INVESTMENT TRUSTS

Should investors be positioning for recovery?

Vaccine progress has markets excited, but many are still warning of economic weakness ahead. Is it too soon to contemplate recovery?

Capital at risk. The value of investments and the income from them can fall as well as rise and are not guaranteed. Investors may not get back the amount originally invested.

Despite the recent excitement on vaccines, many have suggested it is premature to talk of recovery. The virus shows no immediate sign of disappearing or its virulence diminishing. While there is good progress on vaccines, they will take time to roll out and, in the meantime, countries are facing renewed lockdowns and economic disruption. There is no ‘business as usual’, at least in the short term.

However, this gloomy synopsis neglects some key points. Countries are learning to manage round the virus, finding a balance between keeping the economy open and protecting their citizens. The second round of lockdowns, while tough, have generally left schools open, enabling more of the workforce to function at full capacity and limiting the economic damage to a few hard-hit sectors – leisure, the arts, travel.

Governments have been careful to manage expectations on a vaccine, but data now shows good efficacy for the three leaders in the vaccine race. Certainly, vaccines need to be deployed with considerable speed to allow citizens to move freely again, but governments are already preparing mass roll-out programmes.

At the same time, some stability appears to have been restored to US politics. In spite of ongoing lawsuits, Joe Biden appears to have secured a convincing win in the US presidential election. His presidency could bring smoother international relations and a larger fiscal stimulus package than might have been expected under a Republican administration. Both of these elements may oil the wheels of the recovery.

Economic recovery

In the meantime, economic numbers are more encouraging. Recent data for the third quarter showed the US economy recovering rapidly, bouncing by 7.4% quarter on quarter (or 33% annualised)1. This means it has recovered the lion’s share of its losses in the second quarter (though it remains 3.5% below its level at the start of the year)1.

We have seen a similar picture across the rest of the world. In the Eurozone, GDP rose 12.7% quarter on quarter after declining 11.8% in the second quarter1. This was notably better than expected with the French, Italian and Spanish economies showing particular strength. The BlackRock Investment Institute maintains that the cumulative GDP shortfall – the key for asset prices – from the COVID-19 shock is likely to be significantly smaller than in the aftermath of the global financial crisis.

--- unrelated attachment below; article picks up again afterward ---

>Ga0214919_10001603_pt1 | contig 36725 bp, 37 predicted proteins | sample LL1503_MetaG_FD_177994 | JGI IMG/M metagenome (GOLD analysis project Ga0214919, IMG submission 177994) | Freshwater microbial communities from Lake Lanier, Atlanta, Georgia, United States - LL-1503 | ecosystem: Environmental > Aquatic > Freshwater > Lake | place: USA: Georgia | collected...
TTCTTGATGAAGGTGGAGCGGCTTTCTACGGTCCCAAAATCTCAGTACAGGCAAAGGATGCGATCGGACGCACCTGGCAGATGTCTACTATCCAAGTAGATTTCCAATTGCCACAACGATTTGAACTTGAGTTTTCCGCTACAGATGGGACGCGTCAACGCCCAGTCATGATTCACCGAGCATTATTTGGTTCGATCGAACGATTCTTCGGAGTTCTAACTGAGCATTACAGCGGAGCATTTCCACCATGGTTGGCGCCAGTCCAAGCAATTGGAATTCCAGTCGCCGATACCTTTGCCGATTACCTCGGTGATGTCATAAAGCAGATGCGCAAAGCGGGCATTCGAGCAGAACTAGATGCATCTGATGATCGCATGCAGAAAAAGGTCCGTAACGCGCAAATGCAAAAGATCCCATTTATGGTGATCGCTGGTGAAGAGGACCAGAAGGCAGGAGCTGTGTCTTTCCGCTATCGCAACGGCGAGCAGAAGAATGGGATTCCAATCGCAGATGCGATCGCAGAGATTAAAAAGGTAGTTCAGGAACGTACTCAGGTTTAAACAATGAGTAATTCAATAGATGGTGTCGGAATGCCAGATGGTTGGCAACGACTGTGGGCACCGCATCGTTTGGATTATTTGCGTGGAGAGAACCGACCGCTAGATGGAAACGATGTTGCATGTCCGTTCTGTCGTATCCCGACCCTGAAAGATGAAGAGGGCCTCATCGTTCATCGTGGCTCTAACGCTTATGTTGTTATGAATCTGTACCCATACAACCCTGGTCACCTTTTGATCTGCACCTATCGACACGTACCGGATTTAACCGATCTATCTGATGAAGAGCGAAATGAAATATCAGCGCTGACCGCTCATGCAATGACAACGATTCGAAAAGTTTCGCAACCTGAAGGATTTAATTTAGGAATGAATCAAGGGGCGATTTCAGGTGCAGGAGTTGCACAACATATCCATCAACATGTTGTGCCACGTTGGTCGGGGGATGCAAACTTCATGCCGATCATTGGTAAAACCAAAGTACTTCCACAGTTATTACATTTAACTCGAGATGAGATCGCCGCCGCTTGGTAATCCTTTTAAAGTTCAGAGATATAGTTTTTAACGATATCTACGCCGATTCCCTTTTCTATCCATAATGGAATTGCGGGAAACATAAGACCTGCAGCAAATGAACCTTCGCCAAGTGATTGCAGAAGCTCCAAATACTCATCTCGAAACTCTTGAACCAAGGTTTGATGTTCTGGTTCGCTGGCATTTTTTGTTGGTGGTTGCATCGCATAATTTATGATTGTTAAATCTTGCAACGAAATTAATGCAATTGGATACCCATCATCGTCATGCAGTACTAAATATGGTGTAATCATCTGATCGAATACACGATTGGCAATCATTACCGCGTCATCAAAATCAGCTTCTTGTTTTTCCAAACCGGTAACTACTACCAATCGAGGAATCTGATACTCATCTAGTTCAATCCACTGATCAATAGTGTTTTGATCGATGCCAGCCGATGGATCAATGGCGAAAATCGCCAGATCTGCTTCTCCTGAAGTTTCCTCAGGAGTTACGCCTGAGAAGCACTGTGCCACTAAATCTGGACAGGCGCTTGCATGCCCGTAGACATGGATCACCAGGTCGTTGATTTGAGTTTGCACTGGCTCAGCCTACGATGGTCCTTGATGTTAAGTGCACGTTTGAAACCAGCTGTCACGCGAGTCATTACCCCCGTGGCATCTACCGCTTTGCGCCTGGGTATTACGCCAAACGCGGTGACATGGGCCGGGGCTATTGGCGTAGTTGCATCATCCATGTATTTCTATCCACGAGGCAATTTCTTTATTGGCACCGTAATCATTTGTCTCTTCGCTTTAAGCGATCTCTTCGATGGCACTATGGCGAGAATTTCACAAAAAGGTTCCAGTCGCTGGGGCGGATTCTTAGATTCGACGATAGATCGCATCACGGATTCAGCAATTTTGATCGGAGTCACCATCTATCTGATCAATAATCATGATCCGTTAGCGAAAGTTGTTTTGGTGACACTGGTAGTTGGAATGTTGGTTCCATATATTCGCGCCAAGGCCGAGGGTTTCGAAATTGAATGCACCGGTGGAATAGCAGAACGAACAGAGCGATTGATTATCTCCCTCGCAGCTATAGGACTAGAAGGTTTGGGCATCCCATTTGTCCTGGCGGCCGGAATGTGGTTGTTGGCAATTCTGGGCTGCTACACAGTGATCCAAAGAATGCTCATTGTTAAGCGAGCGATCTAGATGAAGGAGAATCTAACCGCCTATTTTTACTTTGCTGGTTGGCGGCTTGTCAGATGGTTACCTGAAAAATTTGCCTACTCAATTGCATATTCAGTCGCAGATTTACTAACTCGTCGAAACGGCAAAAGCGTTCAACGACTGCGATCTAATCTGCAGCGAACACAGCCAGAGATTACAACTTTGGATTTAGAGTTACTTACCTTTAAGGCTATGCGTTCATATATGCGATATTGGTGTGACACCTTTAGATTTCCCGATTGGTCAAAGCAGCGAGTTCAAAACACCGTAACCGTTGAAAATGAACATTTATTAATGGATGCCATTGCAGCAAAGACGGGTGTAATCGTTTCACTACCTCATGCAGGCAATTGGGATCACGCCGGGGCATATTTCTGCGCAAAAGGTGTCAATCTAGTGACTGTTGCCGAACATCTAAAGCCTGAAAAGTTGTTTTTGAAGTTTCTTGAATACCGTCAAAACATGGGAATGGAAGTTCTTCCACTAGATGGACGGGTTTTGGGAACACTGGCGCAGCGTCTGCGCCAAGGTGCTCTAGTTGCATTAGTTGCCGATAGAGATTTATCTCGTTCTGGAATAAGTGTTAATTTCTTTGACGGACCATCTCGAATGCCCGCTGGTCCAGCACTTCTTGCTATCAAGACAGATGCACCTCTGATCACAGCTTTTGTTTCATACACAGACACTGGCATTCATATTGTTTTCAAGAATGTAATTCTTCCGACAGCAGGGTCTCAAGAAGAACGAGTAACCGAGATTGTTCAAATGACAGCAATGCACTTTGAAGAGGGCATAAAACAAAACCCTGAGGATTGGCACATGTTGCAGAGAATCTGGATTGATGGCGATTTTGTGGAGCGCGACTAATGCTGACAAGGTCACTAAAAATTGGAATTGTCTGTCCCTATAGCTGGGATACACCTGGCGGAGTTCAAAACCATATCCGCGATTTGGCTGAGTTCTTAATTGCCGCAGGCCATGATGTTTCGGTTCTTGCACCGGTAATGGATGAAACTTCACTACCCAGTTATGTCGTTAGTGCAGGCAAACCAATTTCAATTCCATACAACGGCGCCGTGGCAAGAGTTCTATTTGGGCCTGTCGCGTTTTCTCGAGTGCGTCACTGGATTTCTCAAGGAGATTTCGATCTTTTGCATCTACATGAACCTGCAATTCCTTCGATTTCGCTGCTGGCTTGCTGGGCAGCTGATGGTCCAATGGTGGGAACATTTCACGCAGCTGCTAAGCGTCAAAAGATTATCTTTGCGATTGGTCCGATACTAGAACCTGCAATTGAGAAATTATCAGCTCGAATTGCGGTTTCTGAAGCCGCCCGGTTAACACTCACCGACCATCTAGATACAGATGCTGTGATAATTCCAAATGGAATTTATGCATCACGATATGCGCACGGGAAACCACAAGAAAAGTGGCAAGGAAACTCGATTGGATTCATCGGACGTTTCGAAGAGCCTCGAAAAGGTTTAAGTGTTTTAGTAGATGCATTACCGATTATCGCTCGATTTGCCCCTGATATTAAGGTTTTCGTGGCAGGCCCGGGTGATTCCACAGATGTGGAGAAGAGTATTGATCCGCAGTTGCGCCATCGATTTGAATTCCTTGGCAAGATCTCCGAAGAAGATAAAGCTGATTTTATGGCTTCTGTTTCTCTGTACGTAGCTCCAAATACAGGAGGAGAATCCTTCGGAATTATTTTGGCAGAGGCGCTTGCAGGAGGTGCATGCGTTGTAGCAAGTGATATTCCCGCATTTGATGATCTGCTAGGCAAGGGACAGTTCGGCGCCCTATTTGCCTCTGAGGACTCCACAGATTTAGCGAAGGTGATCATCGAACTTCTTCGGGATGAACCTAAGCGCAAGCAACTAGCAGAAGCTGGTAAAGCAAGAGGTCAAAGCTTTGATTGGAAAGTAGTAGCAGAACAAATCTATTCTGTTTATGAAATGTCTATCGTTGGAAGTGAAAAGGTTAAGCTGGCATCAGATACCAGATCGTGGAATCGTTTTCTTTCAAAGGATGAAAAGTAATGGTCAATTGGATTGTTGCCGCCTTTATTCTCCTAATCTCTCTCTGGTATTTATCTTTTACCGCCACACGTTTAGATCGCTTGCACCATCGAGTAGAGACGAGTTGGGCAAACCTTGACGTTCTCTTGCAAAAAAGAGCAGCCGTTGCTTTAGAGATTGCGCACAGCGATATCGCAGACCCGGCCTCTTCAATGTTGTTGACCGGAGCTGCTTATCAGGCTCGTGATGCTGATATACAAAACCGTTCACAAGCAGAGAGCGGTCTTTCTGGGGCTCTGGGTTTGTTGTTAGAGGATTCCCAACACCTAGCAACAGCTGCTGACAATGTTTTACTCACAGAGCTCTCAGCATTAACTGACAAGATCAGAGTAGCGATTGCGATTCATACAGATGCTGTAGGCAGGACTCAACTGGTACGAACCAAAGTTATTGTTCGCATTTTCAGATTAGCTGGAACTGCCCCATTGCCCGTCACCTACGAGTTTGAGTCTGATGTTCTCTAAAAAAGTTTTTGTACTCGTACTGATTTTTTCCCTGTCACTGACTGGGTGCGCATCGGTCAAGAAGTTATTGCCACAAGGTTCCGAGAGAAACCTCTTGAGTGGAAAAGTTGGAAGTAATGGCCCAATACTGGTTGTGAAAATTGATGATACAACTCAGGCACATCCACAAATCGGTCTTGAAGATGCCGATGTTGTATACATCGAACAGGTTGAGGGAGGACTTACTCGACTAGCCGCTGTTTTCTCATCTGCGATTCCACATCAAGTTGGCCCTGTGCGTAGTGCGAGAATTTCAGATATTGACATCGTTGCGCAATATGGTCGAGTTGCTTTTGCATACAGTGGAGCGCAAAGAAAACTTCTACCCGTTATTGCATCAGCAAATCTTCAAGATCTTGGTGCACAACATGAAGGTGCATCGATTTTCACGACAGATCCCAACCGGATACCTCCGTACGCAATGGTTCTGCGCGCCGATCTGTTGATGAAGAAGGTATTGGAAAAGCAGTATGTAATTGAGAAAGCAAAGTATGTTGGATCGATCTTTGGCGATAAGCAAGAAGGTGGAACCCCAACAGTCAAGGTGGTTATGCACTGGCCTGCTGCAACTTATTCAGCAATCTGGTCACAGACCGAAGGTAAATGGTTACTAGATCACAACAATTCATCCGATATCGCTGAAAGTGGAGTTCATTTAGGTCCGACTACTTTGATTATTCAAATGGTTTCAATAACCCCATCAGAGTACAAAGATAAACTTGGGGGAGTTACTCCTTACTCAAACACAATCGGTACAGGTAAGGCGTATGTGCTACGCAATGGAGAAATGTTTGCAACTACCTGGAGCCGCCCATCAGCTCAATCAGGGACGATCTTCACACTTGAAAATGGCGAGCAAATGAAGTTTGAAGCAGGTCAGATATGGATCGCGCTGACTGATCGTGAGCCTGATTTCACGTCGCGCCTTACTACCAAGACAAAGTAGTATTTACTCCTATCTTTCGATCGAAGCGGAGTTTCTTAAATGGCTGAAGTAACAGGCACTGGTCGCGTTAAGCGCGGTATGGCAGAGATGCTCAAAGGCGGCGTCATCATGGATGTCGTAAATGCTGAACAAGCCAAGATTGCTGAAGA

Fiscal and monetary stimulus is an important factor here. Interest rates remain at record lows and in many countries have further fiscal support is in the pipeline. Central banks have taken a more relaxed stance on inflation on the basis that economies need to be given space to recover sustainably before raising rates.

“To our mind, this is not a time to be too exposed to cyclical areas that may not recover, or to expensive growth areas.”

Positioning for better times

With this in mind, it is worth contemplating a recovery strategy in a portfolio. After all, stock markets won’t wait until everything is back to normal before rising higher. However, this may not be a ‘normal’ recovery.

Normally, a recovering economy would favour more economically sensitive areas – banks, airlines, consumer discretionary companies. However, while those areas have seen share prices drop significantly and now look very cheap compared to ‘growth’ companies, there is still real uncertainty on the outlook. Is it possible to say, for example, whether airlines can recover to their previous level of earnings?

Even where companies recover, it is not clear that they will return to sustainable growth. Will under-pressure sectors return to business as usual or a new normal? Even though share prices are cheap, at a time of major structural change, there is a risk in being in sectors that are on the wrong side of that change.

Embracing cyclical companies?

The key, in our view, is to focus on those cyclical areas with a clearer path to growth as the economy improves. We believe there are real opportunities in the mining sector today, for example, with companies showing strong balance sheets. They are also geared into long-term trends such as the energy transition. This is the right balance of cyclical exposure and growth potential.

At the other end of the spectrum are the high growth companies. These companies are likely to see earnings continue to grow, particularly where they are plugged into long-term trends such as cloud computing or digitalisation. However, valuations in some of these stocks have moved a long way in the past 12 months and significant growth expectations are already built into share prices. Should earnings wobble for any reason, these areas may look just as vulnerable.

It is possible, however, to find growth at reasonable valuations if, as we do at BlackRock, investors have the resources and analytical capability to find it. In recent months, investors have assumed that growth is only to be found in high profile technology names. Yet it is also found in frontier markets, in UK smaller companies, and in out-of-favour European markets.

As with many aspects of the coronavirus, the recovery will be unpredictable.

This material is not intended to be relied upon as a forecast, research or investment advice, and is not a recommendation, offer or solicitation to buy or sell any securities or financial product or to adopt any investment strategy. The opinions expressed are as of December 2020 and may change as subsequent conditions vary.

1. Fitch Ratings, October 2020